One is never too young to embrace good values and thus, one is never too young to embrace democracy.
Teaching the young to build their own future starts with asking them to open their eyes, while planting the seeds of democracy in their hearts and minds. Making it a habit and a way of life assures that it is practiced and kept alive, amplifying our hopes for a more civil future.
I participated in a condensed UndiMsia! #IdolaDemokrasi 4 hour test GameShop held at PusatRakyatLB on 22 October 2011. The GameShop aims to show that the topics of democracy and politics must be fun, exciting, enlightening, empowering and relevant. I must add that they achieved and exceeded their aims. The participants mainly consisted of students and young professionals, our leaders of tomorrow. When the GameShop ended, I could clearly see that hope, confidence and empowerment was now part of their new persona.
The GameShop covers the basic principles of democracy and how the process can empower people in problem-solving and solution-creation. It is established by understanding the concept of collective wisdom used to identify issues and root causes. I believe this is a critical lesson: normally, people identify problems without realising that these are merely symptoms of a systemic issue. The GameShop pushes the participants to look at the root causes of issues and have a holistic, multi-dimensioned view in understanding how to map and resolve issues more effectively and efficiently by crowd-sourcing the solution. In playing this out, it highlights that the government needs to be agile in responding to proposed solutions.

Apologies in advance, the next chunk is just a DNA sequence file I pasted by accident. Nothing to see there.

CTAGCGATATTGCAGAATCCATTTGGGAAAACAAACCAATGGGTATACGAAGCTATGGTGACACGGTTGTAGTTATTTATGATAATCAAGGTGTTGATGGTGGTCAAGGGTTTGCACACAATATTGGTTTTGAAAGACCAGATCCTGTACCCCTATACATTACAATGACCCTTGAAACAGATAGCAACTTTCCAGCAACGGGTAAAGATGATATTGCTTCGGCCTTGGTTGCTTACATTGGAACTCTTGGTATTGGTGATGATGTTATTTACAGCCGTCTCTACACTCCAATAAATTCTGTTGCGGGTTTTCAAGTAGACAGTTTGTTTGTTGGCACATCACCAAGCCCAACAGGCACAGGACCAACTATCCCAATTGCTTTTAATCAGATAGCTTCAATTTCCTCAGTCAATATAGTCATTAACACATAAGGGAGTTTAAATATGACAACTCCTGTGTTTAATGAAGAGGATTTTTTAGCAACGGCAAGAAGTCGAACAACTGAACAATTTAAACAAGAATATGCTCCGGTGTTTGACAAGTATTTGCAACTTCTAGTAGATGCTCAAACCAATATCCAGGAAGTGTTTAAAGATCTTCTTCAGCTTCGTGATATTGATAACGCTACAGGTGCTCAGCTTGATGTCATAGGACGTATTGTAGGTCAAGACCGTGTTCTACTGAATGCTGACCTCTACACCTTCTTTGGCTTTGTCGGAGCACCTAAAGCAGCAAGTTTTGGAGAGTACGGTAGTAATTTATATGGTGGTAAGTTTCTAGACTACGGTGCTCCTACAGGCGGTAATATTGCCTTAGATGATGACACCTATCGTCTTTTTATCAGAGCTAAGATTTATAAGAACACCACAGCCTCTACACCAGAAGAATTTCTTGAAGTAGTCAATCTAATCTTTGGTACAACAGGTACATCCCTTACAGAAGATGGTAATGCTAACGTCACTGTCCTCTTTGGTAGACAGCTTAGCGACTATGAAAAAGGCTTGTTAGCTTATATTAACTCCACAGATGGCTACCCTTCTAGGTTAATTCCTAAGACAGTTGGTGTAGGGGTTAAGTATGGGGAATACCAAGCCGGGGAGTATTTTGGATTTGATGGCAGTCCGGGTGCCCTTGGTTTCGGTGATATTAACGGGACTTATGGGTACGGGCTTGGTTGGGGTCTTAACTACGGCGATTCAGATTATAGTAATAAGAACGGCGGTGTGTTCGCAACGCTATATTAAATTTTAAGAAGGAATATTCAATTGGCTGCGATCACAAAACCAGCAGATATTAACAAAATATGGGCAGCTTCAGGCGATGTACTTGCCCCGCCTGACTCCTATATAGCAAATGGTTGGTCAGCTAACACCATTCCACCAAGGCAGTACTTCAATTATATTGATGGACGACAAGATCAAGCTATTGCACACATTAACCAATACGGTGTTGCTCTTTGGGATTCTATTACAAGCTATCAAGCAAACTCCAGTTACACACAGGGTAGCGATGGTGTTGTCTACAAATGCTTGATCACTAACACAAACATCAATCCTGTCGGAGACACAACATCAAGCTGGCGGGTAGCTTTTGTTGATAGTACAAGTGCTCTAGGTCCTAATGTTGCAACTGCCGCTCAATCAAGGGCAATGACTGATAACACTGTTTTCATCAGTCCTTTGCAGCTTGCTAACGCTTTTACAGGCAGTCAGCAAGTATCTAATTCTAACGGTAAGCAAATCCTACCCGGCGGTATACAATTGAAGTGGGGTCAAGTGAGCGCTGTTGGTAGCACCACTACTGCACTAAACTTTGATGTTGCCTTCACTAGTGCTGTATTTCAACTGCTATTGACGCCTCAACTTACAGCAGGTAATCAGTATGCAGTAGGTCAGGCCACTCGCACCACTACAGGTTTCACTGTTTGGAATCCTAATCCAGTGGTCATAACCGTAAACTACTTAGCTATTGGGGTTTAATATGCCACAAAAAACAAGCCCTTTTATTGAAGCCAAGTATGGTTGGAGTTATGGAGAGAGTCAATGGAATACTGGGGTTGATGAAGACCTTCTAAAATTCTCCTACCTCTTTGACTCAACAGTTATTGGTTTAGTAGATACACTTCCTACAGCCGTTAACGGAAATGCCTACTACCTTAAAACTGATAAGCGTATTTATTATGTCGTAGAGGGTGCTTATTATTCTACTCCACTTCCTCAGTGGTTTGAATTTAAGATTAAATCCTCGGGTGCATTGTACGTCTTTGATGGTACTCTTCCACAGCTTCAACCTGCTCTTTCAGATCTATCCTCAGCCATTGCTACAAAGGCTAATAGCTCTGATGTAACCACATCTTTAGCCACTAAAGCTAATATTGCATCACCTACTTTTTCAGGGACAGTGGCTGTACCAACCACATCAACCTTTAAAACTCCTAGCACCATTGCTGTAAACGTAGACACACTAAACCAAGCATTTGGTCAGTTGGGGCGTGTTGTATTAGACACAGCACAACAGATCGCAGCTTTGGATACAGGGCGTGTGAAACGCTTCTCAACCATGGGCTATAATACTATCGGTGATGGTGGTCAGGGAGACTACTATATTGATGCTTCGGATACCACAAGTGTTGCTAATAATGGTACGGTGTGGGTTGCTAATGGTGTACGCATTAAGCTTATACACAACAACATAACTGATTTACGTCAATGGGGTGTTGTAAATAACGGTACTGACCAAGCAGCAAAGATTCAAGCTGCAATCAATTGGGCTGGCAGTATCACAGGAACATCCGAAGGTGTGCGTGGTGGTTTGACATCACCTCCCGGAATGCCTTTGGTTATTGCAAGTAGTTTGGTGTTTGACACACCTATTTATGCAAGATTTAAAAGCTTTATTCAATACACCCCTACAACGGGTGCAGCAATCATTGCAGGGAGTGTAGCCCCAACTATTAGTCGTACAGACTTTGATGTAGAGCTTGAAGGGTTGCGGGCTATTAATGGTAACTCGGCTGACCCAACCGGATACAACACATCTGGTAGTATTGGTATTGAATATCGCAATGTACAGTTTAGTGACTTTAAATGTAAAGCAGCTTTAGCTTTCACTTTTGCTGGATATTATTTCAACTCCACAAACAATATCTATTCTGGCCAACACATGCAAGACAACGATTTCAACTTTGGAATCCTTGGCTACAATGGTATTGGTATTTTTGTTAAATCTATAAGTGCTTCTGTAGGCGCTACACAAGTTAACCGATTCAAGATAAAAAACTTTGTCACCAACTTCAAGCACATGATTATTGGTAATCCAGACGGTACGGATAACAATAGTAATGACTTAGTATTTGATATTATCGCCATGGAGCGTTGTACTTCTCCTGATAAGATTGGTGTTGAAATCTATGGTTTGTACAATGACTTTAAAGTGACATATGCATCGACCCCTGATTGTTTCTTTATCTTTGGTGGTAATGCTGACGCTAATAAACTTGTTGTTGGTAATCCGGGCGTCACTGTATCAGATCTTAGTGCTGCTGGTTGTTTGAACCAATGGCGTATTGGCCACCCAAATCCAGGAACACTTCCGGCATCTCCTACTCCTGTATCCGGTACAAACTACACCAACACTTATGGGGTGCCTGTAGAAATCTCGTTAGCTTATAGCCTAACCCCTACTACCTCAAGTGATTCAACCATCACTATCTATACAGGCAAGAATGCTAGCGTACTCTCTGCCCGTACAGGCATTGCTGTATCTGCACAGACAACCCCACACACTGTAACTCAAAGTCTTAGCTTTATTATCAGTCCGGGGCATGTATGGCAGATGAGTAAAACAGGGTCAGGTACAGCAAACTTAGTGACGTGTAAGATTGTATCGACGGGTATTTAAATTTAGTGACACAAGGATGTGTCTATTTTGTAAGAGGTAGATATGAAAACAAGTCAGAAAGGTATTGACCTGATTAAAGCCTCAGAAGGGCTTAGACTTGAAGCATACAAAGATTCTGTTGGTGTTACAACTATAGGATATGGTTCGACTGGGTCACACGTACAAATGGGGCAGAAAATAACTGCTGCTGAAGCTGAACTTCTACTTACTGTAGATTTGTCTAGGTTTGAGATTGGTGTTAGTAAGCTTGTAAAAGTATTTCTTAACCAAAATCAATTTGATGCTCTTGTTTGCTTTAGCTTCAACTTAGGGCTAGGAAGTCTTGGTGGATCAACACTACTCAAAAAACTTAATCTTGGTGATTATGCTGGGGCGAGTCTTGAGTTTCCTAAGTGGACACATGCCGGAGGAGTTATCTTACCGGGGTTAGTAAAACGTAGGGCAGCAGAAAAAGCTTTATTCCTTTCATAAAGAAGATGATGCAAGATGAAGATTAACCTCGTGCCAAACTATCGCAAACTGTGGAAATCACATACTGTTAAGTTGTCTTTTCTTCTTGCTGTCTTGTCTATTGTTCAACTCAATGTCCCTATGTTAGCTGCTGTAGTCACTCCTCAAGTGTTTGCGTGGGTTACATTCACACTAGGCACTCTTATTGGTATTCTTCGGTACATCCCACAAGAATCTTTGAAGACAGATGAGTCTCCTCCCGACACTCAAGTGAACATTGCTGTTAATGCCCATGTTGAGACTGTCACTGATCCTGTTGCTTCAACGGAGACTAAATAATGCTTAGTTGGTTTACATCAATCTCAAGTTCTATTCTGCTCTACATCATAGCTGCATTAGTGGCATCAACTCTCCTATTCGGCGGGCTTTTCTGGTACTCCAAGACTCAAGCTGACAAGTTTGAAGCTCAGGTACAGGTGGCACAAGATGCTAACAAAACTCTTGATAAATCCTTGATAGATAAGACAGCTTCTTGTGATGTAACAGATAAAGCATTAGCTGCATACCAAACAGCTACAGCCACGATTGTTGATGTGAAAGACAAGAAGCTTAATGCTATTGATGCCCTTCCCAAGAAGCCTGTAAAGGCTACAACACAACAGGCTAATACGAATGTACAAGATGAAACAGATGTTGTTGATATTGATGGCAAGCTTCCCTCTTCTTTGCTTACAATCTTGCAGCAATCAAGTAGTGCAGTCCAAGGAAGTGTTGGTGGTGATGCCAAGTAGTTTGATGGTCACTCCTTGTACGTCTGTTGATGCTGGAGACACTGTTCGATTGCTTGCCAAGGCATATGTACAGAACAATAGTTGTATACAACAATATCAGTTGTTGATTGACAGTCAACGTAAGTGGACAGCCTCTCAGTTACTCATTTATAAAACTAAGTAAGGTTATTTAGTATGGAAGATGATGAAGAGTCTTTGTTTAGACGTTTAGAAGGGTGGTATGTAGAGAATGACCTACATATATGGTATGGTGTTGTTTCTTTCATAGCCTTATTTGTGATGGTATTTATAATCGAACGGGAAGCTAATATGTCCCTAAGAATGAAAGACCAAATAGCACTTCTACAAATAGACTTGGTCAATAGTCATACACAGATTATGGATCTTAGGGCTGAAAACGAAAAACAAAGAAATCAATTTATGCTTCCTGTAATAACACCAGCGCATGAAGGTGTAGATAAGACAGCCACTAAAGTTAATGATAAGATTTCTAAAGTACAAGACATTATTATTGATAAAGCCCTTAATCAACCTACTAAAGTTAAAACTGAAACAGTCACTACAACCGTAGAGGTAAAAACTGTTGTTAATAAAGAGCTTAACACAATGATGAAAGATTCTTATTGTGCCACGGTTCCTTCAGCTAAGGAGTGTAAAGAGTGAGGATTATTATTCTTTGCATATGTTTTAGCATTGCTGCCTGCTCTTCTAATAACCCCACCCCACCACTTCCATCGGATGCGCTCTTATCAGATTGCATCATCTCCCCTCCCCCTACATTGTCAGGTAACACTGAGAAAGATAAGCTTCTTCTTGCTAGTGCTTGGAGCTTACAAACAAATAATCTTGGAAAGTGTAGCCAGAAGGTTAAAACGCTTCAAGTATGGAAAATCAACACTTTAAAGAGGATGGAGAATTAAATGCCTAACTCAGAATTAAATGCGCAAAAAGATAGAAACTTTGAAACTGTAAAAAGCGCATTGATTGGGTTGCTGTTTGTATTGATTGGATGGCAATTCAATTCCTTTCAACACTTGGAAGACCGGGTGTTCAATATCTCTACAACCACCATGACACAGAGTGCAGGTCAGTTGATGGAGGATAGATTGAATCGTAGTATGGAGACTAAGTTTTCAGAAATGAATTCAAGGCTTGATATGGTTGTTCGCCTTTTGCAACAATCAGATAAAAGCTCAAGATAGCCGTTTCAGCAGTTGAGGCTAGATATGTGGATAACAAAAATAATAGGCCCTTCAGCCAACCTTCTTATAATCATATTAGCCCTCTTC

Basic principles practiced in this GameShop is participatory democracy, a core concept of democracy (Greek demos and kratos) – implying people empowerment and that all democracy should be participatory.
They then moved on to describe the Malaysian constitutional structure, with the demonstration that the Malaysian democratic model is a representative model (an election every five years and not much else in between). The contrast between a participatory and representative model is then made and ideas shared on how we can work within the system to encourage a more participatory model at all levels of governance (e.g. neighbourhood, city council, DUN constituencies, state level and national level).
This bridges the power gap where many Malaysians believe they only have one chance in every five years to make a difference. The channels of communication were also discussed and examples given showing that the democratic process provides many platforms for communication to raise the people’s voices. This brought the message home to participants that empowerment is in their hands and that it is, in fact, their civic responsibility to participate in building a better home, neighbourhood, state and country.
It is important to note that the GameShop promotes non-partisanship and teaches participants to engage as responsible social change agents in a productive manner, instead of being negative and/or passive cynics, ever critical of the government without making any effort in resolving issues. I believe that every Malaysian with an opinion, from all walks of life should go through this GameShop or similar derivatives. #IdolaDemokrasi should be held all over Malaysia and be sustained over time. It is fun but most importantly, opens opportunities to action. It also changes the vistas of participants’ views in regards to the role they play in building their nation of Malaysia.
Reuben has formed a Sarawak Youth Action Group (YAG) to bring UndiMsia! to the state. Contact him @maybl8r99 to connect.